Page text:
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In The News

Developer: Labor groups support review

Daily News, 7/30/10

The developer who wants to build thousands of homes on the Cargill salt ponds in Redwood City announced Thursday that a dozen Bay Area labor groups back the city’s decision to do an environmental review of the controversial project.

The labor organizations, which the developer says represent 300,000 workers, expressed their support for the process about two months after the city council authorized initiation of an environmental impact report on the Redwood City Saltworks plan, a joint effort of Cargill and developer DMB Associates.

In May, opponents of the project, including environmental groups and dozens of elected officials from around the Bay Area, urged the city council to stop the project, saying an environmental review is unnecessary because the salt ponds clearly aren’t suitable for development.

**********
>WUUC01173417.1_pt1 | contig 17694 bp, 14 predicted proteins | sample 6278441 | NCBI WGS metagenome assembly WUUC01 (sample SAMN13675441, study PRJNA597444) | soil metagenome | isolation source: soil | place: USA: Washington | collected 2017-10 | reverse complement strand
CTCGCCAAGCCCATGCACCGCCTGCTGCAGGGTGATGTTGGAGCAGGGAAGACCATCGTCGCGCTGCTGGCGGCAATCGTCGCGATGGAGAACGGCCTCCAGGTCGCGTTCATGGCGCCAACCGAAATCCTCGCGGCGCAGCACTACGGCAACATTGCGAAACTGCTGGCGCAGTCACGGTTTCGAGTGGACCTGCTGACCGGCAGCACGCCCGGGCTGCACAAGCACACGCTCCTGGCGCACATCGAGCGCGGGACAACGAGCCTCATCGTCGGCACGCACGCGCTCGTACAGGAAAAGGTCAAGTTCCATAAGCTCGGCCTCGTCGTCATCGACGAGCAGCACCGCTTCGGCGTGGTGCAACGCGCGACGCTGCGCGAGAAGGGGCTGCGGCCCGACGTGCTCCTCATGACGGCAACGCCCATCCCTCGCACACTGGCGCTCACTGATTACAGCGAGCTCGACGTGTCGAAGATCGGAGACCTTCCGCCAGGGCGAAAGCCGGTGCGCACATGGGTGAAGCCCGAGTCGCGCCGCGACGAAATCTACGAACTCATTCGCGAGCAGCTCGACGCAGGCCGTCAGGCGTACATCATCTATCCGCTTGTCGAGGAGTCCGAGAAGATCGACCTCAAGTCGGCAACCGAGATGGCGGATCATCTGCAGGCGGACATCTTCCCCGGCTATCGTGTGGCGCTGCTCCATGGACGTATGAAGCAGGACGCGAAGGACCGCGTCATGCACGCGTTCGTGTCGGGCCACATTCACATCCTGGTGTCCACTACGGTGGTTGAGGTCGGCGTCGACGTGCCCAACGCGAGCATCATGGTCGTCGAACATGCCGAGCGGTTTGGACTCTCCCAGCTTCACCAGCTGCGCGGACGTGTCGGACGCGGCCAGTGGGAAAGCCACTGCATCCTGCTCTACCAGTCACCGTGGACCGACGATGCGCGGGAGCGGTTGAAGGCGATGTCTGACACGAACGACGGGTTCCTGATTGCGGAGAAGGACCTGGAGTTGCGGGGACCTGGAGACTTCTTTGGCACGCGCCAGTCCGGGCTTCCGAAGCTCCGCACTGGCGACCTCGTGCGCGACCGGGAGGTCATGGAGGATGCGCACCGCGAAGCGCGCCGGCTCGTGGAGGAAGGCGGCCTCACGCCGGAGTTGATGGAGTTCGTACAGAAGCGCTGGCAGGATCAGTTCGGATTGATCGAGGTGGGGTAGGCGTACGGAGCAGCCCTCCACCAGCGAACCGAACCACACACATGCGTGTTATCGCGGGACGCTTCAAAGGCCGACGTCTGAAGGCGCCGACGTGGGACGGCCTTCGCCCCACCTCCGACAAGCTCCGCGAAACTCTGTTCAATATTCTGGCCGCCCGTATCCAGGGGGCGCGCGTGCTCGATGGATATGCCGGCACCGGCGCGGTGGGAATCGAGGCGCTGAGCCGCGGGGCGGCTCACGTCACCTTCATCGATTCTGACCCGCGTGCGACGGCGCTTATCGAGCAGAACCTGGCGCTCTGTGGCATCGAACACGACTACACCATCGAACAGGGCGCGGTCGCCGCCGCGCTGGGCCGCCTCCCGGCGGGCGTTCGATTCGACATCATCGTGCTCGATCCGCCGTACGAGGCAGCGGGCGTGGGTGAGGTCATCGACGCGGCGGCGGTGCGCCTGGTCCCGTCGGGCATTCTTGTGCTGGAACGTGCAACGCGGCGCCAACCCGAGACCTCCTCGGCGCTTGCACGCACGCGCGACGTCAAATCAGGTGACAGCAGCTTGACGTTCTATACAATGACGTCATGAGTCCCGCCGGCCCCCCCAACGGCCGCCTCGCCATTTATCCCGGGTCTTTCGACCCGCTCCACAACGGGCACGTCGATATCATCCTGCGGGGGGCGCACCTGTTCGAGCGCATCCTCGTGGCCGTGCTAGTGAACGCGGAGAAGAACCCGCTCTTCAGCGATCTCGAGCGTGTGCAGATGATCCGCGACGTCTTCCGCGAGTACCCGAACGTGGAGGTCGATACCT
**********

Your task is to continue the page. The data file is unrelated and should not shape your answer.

Cargill and DMB Associates want to develop up to 12,000 homes, commercial space and sports fields on the 1,436-acre site east of Highway 101, as well as restore about 400 acres to wetlands.

“We don’t know how long this recession will last; this plan could provide thousands of jobs for workers at a time of record high unemployment,” Bill Nack, business manager of the San Mateo County Building Trades Council, said in a statement released by the Saltworks developers. “Labor would be proud to work on this project and supports the review process that could make it possible.”

In addition to the building trades council, other organizations that support the city council’s move include the San Mateo County Central Labor Council, California Conference of Carpenters and Contra Costa County Building Trades.

An economic impact study commissioned by the developer found that the project would generate 33,400 construction jobs over a phased, 30-year construction period.

David Lewis, executive director of the environmental group Save the Bay, which opposes the Saltworks project, said it’s not surprising that labor groups would support a housing project that would generate thousands of jobs.

“But it’s beside the point,” he said. “This is not the site for housing. There are lots of opportunities for truly smart growth, transitoriented development, economically sustainable communities.”


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